Just a few days before he was to meet with Ryan, Pierce withdrew his offer of an interview after finding out that Ryan had worked with Searchlight.
Surprisingly, Pierce's absence may actually make the work better. He still haunts every bit of the narrative as a real-life "Dr. Evil" whose novels and other writings have inspired violence from lone-wolf white supremacists in many countries. Ryan documents how Pierce inspired much European violence, including the mail bombs of Thomas Nakaba, a Danish white supremacist. It is a rare extremist indeed that Ryan meets who doesn't hold Pierce in the highest regard.
Ultimately, the absolute malignancy of Pierce and his legacy is made all the more real by hearing about him from those he "inspired" — something that Pierce's nasal, whiny voice and understated, professorial demeanor might have masked.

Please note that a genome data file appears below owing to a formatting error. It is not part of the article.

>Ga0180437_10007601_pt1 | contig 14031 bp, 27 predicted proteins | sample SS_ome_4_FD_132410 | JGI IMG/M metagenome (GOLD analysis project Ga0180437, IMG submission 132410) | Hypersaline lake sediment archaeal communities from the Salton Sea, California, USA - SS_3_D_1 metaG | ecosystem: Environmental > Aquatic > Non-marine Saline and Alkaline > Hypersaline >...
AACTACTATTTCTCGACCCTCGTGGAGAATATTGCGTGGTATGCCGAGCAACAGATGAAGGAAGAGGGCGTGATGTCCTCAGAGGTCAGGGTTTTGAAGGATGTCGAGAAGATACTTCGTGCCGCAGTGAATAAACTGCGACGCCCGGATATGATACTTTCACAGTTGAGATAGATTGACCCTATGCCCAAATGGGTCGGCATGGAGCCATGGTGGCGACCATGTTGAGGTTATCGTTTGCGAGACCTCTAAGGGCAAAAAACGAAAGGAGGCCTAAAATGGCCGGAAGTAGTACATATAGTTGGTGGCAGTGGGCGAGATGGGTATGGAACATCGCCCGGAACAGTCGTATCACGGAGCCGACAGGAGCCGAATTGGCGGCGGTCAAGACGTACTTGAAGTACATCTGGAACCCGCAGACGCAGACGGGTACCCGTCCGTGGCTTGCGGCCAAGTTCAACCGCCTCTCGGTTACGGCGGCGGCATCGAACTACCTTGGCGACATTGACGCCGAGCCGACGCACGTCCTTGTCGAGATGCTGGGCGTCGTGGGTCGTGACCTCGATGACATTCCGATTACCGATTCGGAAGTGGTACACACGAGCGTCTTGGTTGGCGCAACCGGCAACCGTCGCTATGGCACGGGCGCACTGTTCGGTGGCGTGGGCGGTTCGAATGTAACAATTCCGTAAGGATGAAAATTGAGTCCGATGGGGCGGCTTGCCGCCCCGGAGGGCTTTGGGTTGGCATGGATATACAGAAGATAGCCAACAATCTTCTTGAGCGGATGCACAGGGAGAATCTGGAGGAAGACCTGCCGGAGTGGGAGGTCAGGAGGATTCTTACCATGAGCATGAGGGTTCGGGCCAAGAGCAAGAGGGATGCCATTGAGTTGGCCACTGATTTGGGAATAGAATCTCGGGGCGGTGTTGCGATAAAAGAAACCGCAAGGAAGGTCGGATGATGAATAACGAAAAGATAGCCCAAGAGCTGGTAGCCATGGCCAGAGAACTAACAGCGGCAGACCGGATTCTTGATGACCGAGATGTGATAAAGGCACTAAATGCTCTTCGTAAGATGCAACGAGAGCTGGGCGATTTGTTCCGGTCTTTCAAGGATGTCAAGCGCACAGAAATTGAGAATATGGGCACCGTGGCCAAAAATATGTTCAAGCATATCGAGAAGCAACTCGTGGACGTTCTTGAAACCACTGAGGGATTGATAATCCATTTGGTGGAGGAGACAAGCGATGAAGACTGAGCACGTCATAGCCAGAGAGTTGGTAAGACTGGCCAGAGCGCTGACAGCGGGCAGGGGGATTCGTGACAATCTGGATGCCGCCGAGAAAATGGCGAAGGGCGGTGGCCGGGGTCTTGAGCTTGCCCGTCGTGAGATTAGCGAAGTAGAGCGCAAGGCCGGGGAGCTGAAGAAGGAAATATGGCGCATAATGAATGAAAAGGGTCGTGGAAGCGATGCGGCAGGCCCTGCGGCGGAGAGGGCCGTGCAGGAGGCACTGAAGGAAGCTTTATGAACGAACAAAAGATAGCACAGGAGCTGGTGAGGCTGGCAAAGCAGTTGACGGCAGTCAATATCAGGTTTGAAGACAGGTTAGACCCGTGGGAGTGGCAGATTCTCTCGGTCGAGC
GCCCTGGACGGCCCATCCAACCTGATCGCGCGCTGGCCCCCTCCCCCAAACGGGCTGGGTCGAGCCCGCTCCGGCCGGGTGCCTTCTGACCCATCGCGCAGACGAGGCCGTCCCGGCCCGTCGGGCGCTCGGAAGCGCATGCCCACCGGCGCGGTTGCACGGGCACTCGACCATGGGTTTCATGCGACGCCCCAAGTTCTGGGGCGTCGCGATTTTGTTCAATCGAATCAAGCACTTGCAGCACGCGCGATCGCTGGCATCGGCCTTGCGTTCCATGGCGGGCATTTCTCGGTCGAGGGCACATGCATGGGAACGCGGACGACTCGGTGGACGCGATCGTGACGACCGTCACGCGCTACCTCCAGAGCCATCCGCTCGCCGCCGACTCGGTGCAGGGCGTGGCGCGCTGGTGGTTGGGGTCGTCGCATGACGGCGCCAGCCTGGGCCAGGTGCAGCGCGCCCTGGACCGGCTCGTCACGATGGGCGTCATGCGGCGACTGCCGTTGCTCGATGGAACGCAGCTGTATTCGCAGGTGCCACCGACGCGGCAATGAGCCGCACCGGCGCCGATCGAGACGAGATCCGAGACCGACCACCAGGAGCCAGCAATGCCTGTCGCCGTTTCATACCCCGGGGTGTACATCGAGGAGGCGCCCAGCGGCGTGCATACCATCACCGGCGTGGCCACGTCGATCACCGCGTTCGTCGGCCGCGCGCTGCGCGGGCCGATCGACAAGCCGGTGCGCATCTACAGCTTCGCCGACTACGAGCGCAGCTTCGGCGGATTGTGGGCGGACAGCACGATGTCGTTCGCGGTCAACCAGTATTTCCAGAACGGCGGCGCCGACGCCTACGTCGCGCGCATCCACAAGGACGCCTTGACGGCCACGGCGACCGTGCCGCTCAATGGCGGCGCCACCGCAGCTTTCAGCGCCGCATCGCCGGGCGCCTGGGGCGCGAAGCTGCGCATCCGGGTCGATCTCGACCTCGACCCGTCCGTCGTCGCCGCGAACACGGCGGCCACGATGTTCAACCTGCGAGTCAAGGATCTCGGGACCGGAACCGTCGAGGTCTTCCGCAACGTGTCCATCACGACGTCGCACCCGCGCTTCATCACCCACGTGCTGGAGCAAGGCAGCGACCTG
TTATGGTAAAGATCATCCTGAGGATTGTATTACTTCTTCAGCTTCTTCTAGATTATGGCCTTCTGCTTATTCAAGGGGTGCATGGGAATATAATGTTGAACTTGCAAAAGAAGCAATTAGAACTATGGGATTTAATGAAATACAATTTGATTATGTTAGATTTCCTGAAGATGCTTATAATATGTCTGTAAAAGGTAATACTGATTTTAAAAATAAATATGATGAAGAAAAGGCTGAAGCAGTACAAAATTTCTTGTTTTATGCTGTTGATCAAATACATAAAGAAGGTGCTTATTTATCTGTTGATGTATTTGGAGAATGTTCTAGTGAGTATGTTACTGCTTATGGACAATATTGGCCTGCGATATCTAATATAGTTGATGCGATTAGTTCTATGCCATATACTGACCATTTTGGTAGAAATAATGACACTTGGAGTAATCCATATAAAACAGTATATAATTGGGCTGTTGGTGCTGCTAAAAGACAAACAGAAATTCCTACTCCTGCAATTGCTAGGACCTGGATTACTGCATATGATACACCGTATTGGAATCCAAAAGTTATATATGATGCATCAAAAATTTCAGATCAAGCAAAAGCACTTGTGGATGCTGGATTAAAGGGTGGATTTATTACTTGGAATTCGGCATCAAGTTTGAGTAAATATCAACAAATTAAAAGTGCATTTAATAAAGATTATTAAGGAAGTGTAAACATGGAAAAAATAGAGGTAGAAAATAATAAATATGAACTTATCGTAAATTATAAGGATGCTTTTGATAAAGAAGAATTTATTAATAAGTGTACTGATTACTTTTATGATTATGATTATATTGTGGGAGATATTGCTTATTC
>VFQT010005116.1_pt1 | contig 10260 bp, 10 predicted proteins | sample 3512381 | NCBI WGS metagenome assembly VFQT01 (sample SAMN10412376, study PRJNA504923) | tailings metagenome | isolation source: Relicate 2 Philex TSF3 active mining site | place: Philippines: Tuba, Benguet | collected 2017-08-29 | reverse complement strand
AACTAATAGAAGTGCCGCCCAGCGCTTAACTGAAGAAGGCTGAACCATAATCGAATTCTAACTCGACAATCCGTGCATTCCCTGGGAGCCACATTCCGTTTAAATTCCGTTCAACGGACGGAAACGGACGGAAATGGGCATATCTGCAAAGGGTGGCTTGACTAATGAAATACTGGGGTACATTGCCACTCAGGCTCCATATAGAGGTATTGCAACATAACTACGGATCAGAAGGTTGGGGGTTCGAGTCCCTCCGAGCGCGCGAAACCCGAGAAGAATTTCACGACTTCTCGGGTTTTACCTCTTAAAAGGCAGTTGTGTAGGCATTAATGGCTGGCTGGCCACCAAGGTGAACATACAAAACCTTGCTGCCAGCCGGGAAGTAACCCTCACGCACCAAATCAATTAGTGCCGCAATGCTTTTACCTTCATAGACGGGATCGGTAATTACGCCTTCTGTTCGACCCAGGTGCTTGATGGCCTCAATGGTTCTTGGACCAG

Ryan's reporting uncovers a remarkable diversity on the far right, from lone "nutters" to powerful political parties such as the Austrian Freedom Party, whose leader Jorg Haider eludes Ryan's repeated requests for an interview.
The sections on Germany are particularly disturbing, as they reveal a surprisingly large "nationalist" movement that includes political parties like the National Democratic Party, local "community"-based organizations such as the widespread Kameradschaften (comradeships), and even areas said to be off-limits to minorities that neo-Nazi activists call "National Liberated Zones." Ryan also includes other elements in the work, such as interviews with depressed African asylum seekers in Eastern Germany and accounts of anarchist street violence in Berlin.
At times, these other scenes add to the work, as with the asylum seekers' gripping descriptions of their well-justified fears of neo-Nazi violence. In other cases, especially Ryan's descriptions of anti-globalization protests, the connection seems rather oblique.